When disease recurs, additional debulking surgery may be used if the recurrence is localized. Due to radiation tolerances, re-radiation options for patients with recurrent GBM who have previously received initial external-beam RT are limited. There is no standard adjunctive treatment for recurrent GBM. Treatment options for recurrent disease include various forms of systemic medications such as the antivascular endothelial growth factor drug bevacizumab, alkylating agents such as nitrosoureas (eg, lomustine, carmustine), or retreatment with temozolomide. Medical therapy is associated with side effects that include hematologic toxicity, headache, loss of appetite, nausea, vomiting, and fatigue. Response rates in recurrent disease are less than 10%, and progression-free survival rates at 6 months are less than 20% (Stupp, 2012). There is a need for new treatments that can improve survival in patients with recurrent GBM or reduce the side effects of treatment while retaining survival benefits.
 
Malignant pleural mesothelioma (MPM) is an aggressive tumor that is associated with significant morbidity and mortality. It is associated with asbestos exposure and has a latency period of about 40 years after asbestos exposure. Recommendations for treatment are mainly chemotherapy as first line with pemetrexed plus platinum. Surgical cytoreduction is also recommended in selected patients with early-stage disease. Adjuvant radiation can be offered for patients who have resection of intervention tracts found to be histologically positive or for palliation of symptomatic patients.
 
 
Regulatory Status
In April 2011, the NovoTTF-100A™ System (Novocure; assigned the generic name of TTF) was approved by the U.S. Food and Drug Administration (FDA) through the premarket approval process (FDA, 2013). The FDA approved label reads as follows: “The NovoTTF-100A System is intended as a treatment for adult patients (22 years of age or older) with confirmed GBM, following confirmed recurrence in an upper region of the brain (supratentorial) after receiving chemotherapy. The device is intended to be used as a stand-alone treatment and is intended as an alternative to standard medical therapy for recurrent GBM after surgical and radiation options have been exhausted”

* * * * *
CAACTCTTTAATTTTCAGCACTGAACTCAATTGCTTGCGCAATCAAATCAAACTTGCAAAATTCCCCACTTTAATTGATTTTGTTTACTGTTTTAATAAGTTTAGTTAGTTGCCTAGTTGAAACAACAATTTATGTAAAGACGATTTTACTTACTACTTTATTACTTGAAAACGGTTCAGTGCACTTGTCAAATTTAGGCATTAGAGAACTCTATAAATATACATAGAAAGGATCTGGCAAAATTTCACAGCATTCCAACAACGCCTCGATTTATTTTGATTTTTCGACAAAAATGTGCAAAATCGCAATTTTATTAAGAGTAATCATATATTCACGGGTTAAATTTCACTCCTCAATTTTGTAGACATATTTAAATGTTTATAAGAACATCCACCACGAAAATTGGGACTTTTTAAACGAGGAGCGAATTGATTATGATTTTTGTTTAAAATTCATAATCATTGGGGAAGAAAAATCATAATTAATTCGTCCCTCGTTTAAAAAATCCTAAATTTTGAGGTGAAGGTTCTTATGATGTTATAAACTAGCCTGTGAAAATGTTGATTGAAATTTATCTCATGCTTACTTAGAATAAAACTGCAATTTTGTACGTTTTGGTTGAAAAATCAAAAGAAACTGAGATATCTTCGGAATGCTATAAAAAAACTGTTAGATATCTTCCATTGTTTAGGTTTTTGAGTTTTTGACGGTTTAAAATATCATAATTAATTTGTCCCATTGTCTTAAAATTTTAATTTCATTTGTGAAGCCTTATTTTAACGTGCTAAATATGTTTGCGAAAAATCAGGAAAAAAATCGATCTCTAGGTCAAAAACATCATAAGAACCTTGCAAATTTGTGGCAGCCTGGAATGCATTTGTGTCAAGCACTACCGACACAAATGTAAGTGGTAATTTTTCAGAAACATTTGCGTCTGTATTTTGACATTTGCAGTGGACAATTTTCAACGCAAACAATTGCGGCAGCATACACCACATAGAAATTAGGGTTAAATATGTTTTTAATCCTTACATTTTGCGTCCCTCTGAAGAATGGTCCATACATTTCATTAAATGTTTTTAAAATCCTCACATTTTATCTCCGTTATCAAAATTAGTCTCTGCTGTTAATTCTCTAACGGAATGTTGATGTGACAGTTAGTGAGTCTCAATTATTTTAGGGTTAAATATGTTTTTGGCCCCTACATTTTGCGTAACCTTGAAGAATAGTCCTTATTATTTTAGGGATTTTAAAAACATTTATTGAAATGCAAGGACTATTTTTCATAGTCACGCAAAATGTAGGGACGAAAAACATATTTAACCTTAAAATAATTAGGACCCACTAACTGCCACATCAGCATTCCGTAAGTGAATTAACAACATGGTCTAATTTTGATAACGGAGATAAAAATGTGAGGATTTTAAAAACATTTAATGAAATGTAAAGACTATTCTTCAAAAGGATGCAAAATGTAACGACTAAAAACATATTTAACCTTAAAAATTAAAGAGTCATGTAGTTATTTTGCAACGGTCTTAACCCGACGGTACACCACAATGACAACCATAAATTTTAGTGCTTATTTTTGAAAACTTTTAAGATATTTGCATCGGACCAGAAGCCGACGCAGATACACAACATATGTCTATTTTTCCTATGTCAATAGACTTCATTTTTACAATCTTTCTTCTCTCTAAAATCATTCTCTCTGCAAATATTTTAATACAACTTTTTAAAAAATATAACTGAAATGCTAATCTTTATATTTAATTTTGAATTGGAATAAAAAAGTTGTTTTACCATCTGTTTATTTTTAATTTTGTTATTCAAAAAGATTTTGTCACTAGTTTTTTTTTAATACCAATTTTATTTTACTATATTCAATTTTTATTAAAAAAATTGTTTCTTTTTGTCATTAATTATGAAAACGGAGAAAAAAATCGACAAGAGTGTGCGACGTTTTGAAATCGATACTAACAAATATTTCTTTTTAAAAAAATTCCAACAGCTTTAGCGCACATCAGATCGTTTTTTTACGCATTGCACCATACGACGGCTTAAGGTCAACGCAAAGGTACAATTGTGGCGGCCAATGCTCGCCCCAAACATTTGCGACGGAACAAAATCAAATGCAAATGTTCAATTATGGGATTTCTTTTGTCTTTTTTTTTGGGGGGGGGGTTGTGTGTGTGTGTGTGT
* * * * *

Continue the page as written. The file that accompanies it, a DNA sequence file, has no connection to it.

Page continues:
In September 2014, FDA approved a request for Novocure to change its products name from NovoTTF-110A System to Optune™ (FDA, 2014).
  
In October 2015, FDA expanded the indication for Optune in combination with temozolomide to include newly diagnosed GBM (FDA, 2015). The device was granted priority review status in May 2015 because there was no legally marketed alternative device available for the treatment of newly diagnosed GBM, a life-threatening condition. In July 2016, a smaller, lighter version of the Optune device, called the Optune System (NovoTTF-200A System), received FDA approval.
 
The FDA-approved label for newly diagnosed GBM reads as follows: "This device is indicated as treatment for adult patients (22 years of age or older) with histologically-confirmed glioblastoma multiforme (GBM). Optune with temozolomide is indicated for the treatment of adult patients with newly diagnosed, supratentorial glioblastoma following maximal debulking surgery and completion of radiation therapy together with concomitant standard of care chemotherapy."